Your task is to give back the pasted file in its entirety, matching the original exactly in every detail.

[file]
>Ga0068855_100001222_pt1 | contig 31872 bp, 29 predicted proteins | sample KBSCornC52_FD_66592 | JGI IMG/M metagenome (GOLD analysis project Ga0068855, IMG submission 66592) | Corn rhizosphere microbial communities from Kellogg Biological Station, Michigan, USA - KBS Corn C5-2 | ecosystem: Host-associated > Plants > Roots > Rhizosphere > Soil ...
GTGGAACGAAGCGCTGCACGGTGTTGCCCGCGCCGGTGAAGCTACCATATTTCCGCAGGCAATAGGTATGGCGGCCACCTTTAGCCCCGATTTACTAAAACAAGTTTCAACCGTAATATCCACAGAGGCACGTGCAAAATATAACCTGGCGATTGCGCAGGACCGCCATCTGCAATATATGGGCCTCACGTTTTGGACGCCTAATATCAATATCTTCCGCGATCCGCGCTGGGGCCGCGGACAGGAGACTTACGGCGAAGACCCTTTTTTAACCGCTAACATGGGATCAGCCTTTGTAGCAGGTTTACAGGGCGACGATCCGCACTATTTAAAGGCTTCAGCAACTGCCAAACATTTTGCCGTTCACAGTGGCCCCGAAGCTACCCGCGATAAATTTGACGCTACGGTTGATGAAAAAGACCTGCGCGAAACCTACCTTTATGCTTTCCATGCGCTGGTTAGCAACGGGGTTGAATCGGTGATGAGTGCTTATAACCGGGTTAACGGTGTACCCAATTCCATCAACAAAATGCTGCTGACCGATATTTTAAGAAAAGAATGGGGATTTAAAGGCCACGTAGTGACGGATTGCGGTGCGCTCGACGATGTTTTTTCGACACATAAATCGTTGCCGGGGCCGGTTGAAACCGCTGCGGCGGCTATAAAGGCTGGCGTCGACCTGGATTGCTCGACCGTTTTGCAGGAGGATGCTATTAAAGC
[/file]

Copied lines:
>Ga0068855_100001222_pt1 | contig 31872 bp, 29 predicted proteins | sample KBSCornC52_FD_66592 | JGI IMG/M metagenome (GOLD analysis project Ga0068855, IMG submission 66592) | Corn rhizosphere microbial communities from Kellogg Biological Station, Michigan, USA - KBS Corn C5-2 | ecosystem: Host-associated > Plants > Roots > Rhizosphere > Soil ...
GTGGAACGAAGCGCTGCACGGTGTTGCCCGCGCCGGTGAAGCTACCATATTTCCGCAGGCAATAGGTATGGCGGCCACCTTTAGCCCCGATTTACTAAAACAAGTTTCAACCGTAATATCCACAGAGGCACGTGCAAAATATAACCTGGCGATTGCGCAGGACCGCCATCTGCAATATATGGGCCTCACGTTTTGGACGCCTAATATCAATATCTTCCGCGATCCGCGCTGGGGCCGCGGACAGGAGACTTACGGCGAAGACCCTTTTTTAACCGCTAACATGGGATCAGCCTTTGTAGCAGGTTTACAGGGCGACGATCCGCACTATTTAAAGGCTTCAGCAACTGCCAAACATTTTGCCGTTCACAGTGGCCCCGAAGCTACCCGCGATAAATTTGACGCTACGGTTGATGAAAAAGACCTGCGCGAAACCTACCTTTATGCTTTCCATGCGCTGGTTAGCAACGGGGTTGAATCGGTGATGAGTGCTTATAACCGGGTTAACGGTGTACCCAATTCCATCAACAAAATGCTGCTGACCGATATTTTAAGAAAAGAATGGGGATTTAAAGGCCACGTAGTGACGGATTGCGGTGCGCTCGACGATGTTTTTTCGACACATAAATCGTTGCCGGGGCCGGTTGAAACCGCTGCGGCGGCTATAAAGGCTGGCGTCGACCTGGATTGCTCGACCGTTTTGCAGGAGGATGCTATTAAAGC